Roger Clemens

Giphy Images.

What I wrote for Bonds applies here.

Don Mattingly

Giphy Images.

For a brief moment in time, Don Mattingly was the best player in baseball. The moment was just too brief though to make the Hall of Fame. Mattingly battled a bad back for half of his career and retired at the age of 34. From 1984-87, he really was impressive. I just don't think it was enough. They are very different people but there is some similarity to Albert Belle in that they needed a few more years or some big World Series moments. 

Fred McGriff

I think he gets in. He'd get my vote as well. He has 493 career home runs (which is as many as Lou Gehrig), won a World Series with the Braves and by all accounts played clean. With a ballot filled with some difficult choices, voting in McGriff is an easy way to kick the can down the road for some of these other guys. The committee is not obligated to vote anyone in but with this many high profile names, you can't walk out of the room not voting in anyone.

Dale Murphy

Focus On Sport. Getty Images.

Murphy won back to back MVP's in1982-83 but just missed on a key career milestone that may have cost him a serious chance with the writers. Murphy hit 398 career home runs and even though he was considered a major HOF candidate when he was an active player, he never got more than 23.2% of the vote from the writers. Murphy is widely known as a good guy in baseball circles and that can help you when these committees meet but I don't see him getting in with such a stacked ballot.

Rafael Palmeiro

Mark Wilson. Getty Images.

I'm shocked he's on this list. Unlike Bonds and Clemens, Palmerio wouldn't have been a HOFer without PED's. He also failed a test. To his credit, he is in the very rare 3000 hit/500 home run club. Barry Bonds isn't even in that group. Everyone who is eligible for the HOF that has achieved that is in Cooperstown except him. I have to imagine that will remain that way even after December 4th. Out of everyone on this list, he's the least likely to get in.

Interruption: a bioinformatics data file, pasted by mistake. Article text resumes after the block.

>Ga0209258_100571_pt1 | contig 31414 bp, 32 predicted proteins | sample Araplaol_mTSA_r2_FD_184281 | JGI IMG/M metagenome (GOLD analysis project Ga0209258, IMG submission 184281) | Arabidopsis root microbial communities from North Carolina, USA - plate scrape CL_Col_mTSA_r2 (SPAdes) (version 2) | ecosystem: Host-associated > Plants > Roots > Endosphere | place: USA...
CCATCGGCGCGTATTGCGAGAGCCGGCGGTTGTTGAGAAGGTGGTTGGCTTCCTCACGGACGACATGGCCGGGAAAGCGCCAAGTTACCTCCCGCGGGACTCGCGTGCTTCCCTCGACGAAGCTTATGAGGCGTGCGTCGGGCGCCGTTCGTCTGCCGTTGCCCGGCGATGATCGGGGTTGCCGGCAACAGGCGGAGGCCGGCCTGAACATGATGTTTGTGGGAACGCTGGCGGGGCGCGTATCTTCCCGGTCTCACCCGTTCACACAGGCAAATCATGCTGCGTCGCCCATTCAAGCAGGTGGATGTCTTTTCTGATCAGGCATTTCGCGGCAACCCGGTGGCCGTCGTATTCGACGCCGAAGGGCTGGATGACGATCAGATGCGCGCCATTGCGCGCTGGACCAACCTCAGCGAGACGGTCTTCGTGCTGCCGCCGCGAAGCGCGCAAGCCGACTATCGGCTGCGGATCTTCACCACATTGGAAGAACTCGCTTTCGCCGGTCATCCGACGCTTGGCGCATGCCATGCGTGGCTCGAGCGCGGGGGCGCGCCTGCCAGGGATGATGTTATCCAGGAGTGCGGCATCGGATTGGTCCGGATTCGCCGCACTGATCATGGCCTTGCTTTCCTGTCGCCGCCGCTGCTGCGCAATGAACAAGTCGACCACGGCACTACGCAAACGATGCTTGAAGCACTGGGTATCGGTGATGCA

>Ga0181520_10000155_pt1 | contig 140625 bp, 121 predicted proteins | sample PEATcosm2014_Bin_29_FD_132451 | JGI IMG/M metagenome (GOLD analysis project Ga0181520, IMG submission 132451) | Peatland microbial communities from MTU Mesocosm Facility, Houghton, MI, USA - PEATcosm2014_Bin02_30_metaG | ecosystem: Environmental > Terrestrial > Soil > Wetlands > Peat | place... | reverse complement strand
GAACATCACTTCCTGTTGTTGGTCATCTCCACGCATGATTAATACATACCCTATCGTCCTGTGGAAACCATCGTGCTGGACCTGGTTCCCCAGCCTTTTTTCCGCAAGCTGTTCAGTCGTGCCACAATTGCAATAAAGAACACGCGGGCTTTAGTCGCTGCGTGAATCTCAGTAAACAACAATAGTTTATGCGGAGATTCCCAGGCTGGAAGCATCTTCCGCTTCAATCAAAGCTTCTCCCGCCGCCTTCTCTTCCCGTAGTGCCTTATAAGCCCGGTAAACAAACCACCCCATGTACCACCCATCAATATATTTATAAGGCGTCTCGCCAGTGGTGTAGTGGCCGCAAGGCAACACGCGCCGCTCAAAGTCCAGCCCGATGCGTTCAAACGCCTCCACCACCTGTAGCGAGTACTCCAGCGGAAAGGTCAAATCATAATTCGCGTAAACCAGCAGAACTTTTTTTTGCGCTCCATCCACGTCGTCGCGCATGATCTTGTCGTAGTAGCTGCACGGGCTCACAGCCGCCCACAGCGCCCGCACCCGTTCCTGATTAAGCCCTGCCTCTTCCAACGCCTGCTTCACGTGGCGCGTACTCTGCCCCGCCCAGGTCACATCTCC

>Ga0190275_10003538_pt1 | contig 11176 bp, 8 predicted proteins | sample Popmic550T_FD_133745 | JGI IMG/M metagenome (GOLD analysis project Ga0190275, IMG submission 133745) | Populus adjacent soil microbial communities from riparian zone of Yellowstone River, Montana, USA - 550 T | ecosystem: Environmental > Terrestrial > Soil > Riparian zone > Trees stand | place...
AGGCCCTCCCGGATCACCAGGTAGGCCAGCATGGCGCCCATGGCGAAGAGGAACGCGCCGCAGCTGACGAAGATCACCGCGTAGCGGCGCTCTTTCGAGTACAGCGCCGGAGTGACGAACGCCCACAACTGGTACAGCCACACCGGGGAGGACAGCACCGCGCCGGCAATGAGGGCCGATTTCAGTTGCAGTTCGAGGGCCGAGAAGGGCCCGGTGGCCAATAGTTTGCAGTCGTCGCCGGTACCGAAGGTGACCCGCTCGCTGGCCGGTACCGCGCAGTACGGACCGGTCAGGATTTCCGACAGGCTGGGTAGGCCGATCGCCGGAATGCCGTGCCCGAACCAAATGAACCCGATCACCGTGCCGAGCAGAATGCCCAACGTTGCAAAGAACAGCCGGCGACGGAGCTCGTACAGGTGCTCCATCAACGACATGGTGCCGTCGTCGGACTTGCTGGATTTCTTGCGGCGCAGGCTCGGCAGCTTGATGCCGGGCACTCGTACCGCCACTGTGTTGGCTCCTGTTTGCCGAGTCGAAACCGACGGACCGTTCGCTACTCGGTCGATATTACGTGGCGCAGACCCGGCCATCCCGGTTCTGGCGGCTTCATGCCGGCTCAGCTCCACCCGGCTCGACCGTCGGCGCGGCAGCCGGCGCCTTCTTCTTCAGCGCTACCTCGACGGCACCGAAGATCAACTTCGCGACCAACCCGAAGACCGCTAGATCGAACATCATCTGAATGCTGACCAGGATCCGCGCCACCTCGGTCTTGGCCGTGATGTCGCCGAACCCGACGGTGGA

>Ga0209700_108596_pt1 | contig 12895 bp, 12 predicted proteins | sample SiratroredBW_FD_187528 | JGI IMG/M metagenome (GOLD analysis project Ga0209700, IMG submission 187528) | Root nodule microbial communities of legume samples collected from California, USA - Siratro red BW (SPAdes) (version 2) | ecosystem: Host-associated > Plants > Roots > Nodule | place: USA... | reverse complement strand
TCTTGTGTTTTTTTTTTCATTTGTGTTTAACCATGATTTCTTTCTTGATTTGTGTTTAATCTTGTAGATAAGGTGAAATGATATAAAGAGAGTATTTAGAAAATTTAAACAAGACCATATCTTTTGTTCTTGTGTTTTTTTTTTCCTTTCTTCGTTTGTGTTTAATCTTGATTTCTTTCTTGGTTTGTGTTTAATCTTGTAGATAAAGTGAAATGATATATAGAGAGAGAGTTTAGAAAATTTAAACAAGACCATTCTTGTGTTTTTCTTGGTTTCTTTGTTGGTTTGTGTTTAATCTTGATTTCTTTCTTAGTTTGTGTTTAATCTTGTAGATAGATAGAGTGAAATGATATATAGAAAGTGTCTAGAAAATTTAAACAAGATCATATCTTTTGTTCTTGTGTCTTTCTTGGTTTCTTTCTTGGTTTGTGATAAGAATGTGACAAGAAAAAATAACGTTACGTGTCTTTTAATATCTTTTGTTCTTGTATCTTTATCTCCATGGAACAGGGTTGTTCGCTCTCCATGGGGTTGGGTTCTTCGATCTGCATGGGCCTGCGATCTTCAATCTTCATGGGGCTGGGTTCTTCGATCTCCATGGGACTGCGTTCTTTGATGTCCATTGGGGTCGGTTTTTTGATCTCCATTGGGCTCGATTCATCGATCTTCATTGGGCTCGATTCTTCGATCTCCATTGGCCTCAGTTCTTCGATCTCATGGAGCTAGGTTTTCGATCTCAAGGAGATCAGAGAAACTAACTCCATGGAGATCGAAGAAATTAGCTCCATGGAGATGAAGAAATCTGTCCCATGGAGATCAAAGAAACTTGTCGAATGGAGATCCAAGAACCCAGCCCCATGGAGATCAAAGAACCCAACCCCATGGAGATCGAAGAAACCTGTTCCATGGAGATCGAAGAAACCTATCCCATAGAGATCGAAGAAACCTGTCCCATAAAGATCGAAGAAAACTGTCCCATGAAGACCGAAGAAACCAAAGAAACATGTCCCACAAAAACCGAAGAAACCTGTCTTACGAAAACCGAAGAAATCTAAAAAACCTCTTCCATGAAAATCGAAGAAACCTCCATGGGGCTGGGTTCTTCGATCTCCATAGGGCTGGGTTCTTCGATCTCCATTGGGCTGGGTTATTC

Curt Schilling

Elise Amendola. Shutterstock Images.

Here's the other guy that would get my vote. I also think he gets in but he's less of a lock than McGriff. If you just look at the merits of Schilling's career, he absolutely should get in. He's one of the greatest post-season pitchers ever, has more wins than Don Drysdale, won three World Series and is 17th all-time in strikeouts. Schilling pissed off a ton of writers and he's made some enemies from some former players too but once you take away the politics, this should be an easy choice.

I'm fascinated to see if the committee is going to want to touch the PED third rail with Clemens and Bonds. This will be the most controversial HOF committee meeting in history. We'll know who (if anyone) get into Cooperstown in less than a month.